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@KLF: we at GlockForum do not encourage the sort of individually targetted comment as you started your post with.

Please refrain from doing this.

The post you refer to was in no way meant (or interpreted) to be condescending in any way.

While the charitable message of your post is welcome, the first part of it may be interpreted as individually targetting a fellow Member.

I am a certified intructor. I have shot many many thousands of rounds of ammo of different calibers in different firearms. I have been witness to or present for the firing of many more thousands of rounds during our classes. I have personally never had a Negligent Discharge.

I also believe there is no such thing as an accidental discharge other than the cases of a gun going off when nobody was touching it....in my mind, an "accident" is when a meteor falls from the sky and smashes the fender of the car (which is how I explained the smashed fender to the insurance adjuster, heh-heh) but when the boom button is pressed on a gun and the gun goes off, the safeties worked as they were supposed to but did not prevent the firing because the boom button was pressed, in which case they worked as they were supposed to: to prevent a discharge unless and until the trigger is pressed, but when it is pressed, to allow the gun to fire. That is a Negligent Discharge, not an Accident.

Semantics, perhaps, but the message is clear: accidents do happen, and ADs occur only when the gun is not in anyone's hand. Anything else is an ND. To say or admit that one had an ND should not be looked at in a derogatory sense: it is a learning experience. Some people have NDs due to outright stupidity (such as drunks playing with guns, look at Youtube), and others have an ND due to a slight and momentary lapse of attention, but the fact remains that the gun functioned as it was supposed to: it fired when the trigger was pressed...the trigger press may have been unintentional and therefore accidental, but the discharge was not accidental, it was the result of a series of events starting with an intentional rearward pressure on the trigger.

And I did not ride into this Forum on a high horse, either.

Please be guided accordingly.

Thank you.
Message received loud and clear. No disrespect was intended. It will not happen again. I respect your position as a Moderator so your word is final on conduct regarding responses between members and will be followed and respected.

However your comments that begin with "I am a certified instructor" are where your moderator responsibilities ended and your opinion began. We will simply have to agree to disagree on semantics. The legal definition of the terms will vary from state to state so there may well be 50 different definitions. I'll never forget my A.D.. It was a learning experience for sure. I too was for many years a certified firearms safety instructor. One thing I learned and believe is no matter how safe and well trained we are we are still human and accidents will happen. I hope you never have an A.D. If you do please reread the opinion portion of your post. There but for the grace of God go I. If disagreeing with the opinion portion of your post gets me kicked out of this forum then I will miss it as it is a great place but so be it. Shoot safe.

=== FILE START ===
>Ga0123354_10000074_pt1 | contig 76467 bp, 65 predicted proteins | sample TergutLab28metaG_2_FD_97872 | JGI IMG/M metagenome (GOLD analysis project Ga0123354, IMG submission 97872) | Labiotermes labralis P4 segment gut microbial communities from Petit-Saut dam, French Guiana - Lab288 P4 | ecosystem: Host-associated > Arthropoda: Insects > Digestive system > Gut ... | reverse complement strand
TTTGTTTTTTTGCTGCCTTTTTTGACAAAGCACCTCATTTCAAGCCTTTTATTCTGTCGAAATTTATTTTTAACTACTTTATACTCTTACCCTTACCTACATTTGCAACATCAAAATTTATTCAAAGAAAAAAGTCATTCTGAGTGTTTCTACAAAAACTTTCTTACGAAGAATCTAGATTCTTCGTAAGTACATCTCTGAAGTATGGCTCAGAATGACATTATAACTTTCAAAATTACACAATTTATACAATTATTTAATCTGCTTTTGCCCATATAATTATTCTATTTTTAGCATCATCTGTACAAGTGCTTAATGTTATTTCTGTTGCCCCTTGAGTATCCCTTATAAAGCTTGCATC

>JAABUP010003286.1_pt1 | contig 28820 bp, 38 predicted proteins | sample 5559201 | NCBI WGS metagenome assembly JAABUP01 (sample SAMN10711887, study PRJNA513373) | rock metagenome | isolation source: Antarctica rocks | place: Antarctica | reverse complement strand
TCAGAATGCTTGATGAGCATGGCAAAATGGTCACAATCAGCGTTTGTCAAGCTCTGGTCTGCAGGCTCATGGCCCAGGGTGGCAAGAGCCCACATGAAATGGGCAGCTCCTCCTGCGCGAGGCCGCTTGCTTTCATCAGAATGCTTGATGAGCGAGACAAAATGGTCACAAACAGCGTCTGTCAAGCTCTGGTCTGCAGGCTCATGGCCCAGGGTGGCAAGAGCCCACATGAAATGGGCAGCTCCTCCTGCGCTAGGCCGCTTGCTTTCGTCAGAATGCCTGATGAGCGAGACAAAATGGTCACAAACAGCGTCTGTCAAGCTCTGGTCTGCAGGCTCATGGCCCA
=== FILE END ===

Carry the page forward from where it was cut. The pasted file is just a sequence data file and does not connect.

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klf,

Everyone here is entitled to their honest opinion and as long as there is no bashing, nobody will be going anywhere. I respect your opinion and as a matter of fact, I have been involved with an AD/ND myself, and fortunately nobody was hurt. If we learn from our oops, then we have succeeded.
 

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When this thread was first started, I had a feeling it would eventually turn into an ND vs. AD argument/discussion.

I think the point of the OP starting this thread was to confess what happened and offer a reminder to the rest of us about what can happen when we are not paying attention. Good on him for having the courage to admit to it and I appreciate that he did so.

For the ND guys, the next time you smack into the back of the car in front of you because you were a distracted driver, be sure to let your significant other know you will be late because you were in a minor traffic negligence. ;)
 

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GunnerGSP said:
When this thread was first started, I had a feeling it would eventually turn into an ND vs. AD argument/discussion.

I think the point of the OP starting this thread was to confess what happened and offer a reminder to the rest of us about what can happen when we are not paying attention. Good on him for having the courage to admit to it and I appreciate that he did so.

For the ND guys, the next time you smack into the back of the car in front of you because you were a distracted driver, be sure to let your significant other know you will be late because you were in a minor traffic negligence. ;)
Totally agree, after I first read this post I had a mini refresher training course with my son, GF and myself. We all need reminders of what could happen. Thanks
 

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Here is my AD story:
About 15 years ago my son and a few of his high school friends were with me out in the garage when the subject of guns came up. I unlocked my tool cabinet and removed my .380 then cleared the gun for them to pass around. I answered a few questions that the boys had and they handed the gun back to me. I put the mag back in it then locked the gun back up. One of the boys had a question about the firing pin, so I get the gun back out telling them that it has a strong spring in it that is able to put a dent in the primer. I say "Let me show you how strong this spring is." I remove the mag and put a BIC pen down the barrel, point the gun at the ceiling and pull the trigger......BANG....... I had forgot that I had chambered a round. With our ears ringing one of the boys yell "WOW, if the firing pin is that loud I would hate to hear a bullet go off." I looked up at the hole in the ceiling and thanking God thats all that happened and said me too. I never did find that BIC pen, not even a trace of it.